Giving Compass' Take:

Madeleine Keck explains that educated women slow population growth, reducing climate change based on the example of the southern Indian state of Kerala. 

• What role can donors play in advocating for women's education? What barriers - cultural and logistical - need to be addressed to educate women? 

• Read more about the link between women's reproductive education and climate change.

Australian filmmaker Fiona Cochrane attempts to shift climate change solutions away from diminishing greenhouse gas-emitting goods and enhancing the use of solar energy to instead focus on reducing population density.

Entitled Women Are The Answer, Cochrane’s internationally award-winning documentary highlights the links between population growth and environmental stability and reveals that when it comes to reducing population density, educating women is key.

In the West, when talking about climate change, we tend to concentrate on how much energy we all use, but we have avoided discussing one of the largest problems in the developing world — population growth and the number of people using the world’s limited resources — because it has been controversial,” she told film broadcast publication We Are Moving Stories. “Population growth is one of the most important factors in the climate debate, and the best way to reduce it is by non-coercive means, namely by the education of women through secondary school.”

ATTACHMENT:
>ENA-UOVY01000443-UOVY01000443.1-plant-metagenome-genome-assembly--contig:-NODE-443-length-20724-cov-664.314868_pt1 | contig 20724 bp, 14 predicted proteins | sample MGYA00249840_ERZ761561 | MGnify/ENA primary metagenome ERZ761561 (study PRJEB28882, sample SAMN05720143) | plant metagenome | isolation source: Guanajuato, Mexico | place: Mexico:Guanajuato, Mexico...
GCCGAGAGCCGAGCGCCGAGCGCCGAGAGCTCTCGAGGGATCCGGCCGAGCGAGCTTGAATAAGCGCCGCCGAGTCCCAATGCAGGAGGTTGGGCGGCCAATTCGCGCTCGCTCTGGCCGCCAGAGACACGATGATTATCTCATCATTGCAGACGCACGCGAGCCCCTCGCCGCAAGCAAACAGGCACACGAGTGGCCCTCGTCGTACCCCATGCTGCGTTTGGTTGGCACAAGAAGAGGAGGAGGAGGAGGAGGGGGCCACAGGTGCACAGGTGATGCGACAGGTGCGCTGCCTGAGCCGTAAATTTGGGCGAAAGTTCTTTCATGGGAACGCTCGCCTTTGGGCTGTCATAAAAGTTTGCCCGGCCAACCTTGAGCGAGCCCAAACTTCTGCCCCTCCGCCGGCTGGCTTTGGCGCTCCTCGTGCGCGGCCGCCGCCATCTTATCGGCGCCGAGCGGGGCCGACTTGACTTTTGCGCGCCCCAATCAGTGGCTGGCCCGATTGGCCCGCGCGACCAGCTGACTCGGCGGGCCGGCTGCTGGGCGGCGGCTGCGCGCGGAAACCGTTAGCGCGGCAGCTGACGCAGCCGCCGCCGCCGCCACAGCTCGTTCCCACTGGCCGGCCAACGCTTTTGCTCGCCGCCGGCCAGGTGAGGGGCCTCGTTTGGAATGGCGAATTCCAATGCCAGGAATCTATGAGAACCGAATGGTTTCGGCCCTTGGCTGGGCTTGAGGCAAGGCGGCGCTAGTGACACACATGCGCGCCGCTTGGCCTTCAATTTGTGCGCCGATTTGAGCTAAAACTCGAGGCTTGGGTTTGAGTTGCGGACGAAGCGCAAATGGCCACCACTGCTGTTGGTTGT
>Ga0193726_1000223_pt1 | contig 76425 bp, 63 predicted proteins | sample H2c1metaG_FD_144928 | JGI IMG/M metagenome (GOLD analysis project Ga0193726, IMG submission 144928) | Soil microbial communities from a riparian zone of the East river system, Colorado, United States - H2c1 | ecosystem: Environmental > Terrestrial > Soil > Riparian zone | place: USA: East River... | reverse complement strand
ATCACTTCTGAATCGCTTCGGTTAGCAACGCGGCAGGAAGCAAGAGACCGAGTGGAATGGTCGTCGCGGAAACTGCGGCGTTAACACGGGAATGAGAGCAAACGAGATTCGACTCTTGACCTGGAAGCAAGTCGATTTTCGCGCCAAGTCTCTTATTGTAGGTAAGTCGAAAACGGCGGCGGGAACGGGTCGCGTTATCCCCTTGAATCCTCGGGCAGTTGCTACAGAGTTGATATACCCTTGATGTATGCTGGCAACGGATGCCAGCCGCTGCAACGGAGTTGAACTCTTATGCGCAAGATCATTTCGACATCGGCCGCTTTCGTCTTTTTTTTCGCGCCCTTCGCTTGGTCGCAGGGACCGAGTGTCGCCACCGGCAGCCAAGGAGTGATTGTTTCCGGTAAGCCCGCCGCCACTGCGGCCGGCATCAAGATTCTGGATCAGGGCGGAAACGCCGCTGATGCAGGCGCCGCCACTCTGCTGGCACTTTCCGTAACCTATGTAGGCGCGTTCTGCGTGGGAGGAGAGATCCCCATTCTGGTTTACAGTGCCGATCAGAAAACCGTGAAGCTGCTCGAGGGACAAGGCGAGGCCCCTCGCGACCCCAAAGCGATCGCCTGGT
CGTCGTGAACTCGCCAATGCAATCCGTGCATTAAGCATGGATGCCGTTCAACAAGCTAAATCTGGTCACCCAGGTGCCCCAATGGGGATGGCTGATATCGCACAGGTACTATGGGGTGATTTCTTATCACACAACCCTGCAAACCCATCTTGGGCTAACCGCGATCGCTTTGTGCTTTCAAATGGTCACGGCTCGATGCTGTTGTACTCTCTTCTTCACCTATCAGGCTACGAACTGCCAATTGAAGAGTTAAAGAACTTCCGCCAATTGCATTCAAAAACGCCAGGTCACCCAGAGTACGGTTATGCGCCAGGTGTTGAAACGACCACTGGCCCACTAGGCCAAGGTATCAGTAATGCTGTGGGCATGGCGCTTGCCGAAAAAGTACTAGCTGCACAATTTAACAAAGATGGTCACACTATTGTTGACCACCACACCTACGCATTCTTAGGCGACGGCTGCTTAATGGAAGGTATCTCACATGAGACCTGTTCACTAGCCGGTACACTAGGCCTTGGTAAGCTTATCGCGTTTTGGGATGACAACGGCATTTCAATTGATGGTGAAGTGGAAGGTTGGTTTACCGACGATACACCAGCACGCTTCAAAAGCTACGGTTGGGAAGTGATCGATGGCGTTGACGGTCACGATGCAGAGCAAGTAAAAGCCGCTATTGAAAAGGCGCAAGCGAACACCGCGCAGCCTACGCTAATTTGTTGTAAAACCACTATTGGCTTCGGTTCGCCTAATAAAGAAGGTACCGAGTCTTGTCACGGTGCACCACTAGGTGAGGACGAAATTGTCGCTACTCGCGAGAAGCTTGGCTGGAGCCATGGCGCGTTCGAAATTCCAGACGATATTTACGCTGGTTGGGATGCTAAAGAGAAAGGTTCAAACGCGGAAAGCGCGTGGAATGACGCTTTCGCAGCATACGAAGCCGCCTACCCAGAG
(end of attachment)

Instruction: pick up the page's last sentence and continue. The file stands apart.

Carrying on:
Set in the southern Indian state of Kerala, the documentary explores Kerala’s birth rate percentage, literacy levels, and healthcare systems. Compared to the rest of India, in which 39% of girls aged 15 to 18 receive no education, Kerala has 93% literacy rates on par with Australia. Similarly jarring, families in Kerala have on average 1.7 children per couple, compared to 5.5 children per couple in various other Indian provinces.

“What is it about Kerala that makes it look like an entirely different country, rather than a state of India?” Cochrane asks in Indian newspaper The Hindu. “The answer is simple — the education of its women.”

“Examining Kerala could contribute to the discussion on global population growth and how it might be slowed down in other developing countries,” she stated. “I want to show that if we don’t do something to curb population growth soon, the environmental consequences will be disastrous for everyone.”

Read the full article about educating women by Madeleine Keck at Global Citizen.